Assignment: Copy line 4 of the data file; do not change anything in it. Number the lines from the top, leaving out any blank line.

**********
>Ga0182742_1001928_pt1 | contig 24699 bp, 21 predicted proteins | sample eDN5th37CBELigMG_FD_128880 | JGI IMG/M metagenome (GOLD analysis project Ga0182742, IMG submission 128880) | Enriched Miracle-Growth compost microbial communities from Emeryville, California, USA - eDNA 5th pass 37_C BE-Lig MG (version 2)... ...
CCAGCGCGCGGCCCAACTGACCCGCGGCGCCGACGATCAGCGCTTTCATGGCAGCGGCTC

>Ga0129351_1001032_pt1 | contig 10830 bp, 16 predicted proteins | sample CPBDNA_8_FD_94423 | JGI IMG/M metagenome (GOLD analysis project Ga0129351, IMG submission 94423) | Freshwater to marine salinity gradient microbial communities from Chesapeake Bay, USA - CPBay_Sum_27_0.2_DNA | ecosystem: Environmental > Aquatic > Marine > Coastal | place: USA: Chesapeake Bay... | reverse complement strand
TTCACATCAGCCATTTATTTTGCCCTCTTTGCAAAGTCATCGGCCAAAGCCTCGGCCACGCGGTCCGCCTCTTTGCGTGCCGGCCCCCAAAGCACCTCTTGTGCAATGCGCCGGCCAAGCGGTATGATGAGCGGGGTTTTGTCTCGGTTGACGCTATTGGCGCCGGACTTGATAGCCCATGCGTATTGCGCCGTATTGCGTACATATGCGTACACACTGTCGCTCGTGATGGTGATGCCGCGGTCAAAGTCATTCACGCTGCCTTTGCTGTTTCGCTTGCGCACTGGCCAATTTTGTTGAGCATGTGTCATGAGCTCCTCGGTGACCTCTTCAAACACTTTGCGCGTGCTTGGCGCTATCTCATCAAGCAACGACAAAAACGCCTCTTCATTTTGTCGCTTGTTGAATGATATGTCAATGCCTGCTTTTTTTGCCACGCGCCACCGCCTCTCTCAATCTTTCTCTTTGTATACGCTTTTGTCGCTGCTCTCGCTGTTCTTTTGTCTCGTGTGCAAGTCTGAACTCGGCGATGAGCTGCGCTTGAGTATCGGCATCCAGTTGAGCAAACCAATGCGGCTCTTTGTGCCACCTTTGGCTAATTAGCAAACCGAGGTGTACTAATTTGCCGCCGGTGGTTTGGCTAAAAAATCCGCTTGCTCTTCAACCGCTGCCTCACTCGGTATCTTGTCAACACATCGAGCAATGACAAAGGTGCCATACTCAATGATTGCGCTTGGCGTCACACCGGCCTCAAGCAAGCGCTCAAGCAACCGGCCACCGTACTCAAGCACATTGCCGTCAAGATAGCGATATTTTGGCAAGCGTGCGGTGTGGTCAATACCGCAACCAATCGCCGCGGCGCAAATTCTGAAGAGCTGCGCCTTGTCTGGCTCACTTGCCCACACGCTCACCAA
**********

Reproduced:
TTCACATCAGCCATTTATTTTGCCCTCTTTGCAAAGTCATCGGCCAAAGCCTCGGCCACGCGGTCCGCCTCTTTGCGTGCCGGCCCCCAAAGCACCTCTTGTGCAATGCGCCGGCCAAGCGGTATGATGAGCGGGGTTTTGTCTCGGTTGACGCTATTGGCGCCGGACTTGATAGCCCATGCGTATTGCGCCGTATTGCGTACATATGCGTACACACTGTCGCTCGTGATGGTGATGCCGCGGTCAAAGTCATTCACGCTGCCTTTGCTGTTTCGCTTGCGCACTGGCCAATTTTGTTGAGCATGTGTCATGAGCTCCTCGGTGACCTCTTCAAACACTTTGCGCGTGCTTGGCGCTATCTCATCAAGCAACGACAAAAACGCCTCTTCATTTTGTCGCTTGTTGAATGATATGTCAATGCCTGCTTTTTTTGCCACGCGCCACCGCCTCTCTCAATCTTTCTCTTTGTATACGCTTTTGTCGCTGCTCTCGCTGTTCTTTTGTCTCGTGTGCAAGTCTGAACTCGGCGATGAGCTGCGCTTGAGTATCGGCATCCAGTTGAGCAAACCAATGCGGCTCTTTGTGCCACCTTTGGCTAATTAGCAAACCGAGGTGTACTAATTTGCCGCCGGTGGTTTGGCTAAAAAATCCGCTTGCTCTTCAACCGCTGCCTCACTCGGTATCTTGTCAACACATCGAGCAATGACAAAGGTGCCATACTCAATGATTGCGCTTGGCGTCACACCGGCCTCAAGCAAGCGCTCAAGCAACCGGCCACCGTACTCAAGCACATTGCCGTCAAGATAGCGATATTTTGGCAAGCGTGCGGTGTGGTCAATACCGCAACCAATCGCCGCGGCGCAAATTCTGAAGAGCTGCGCCTTGTCTGGCTCACTTGCCCACACGCTCACCAA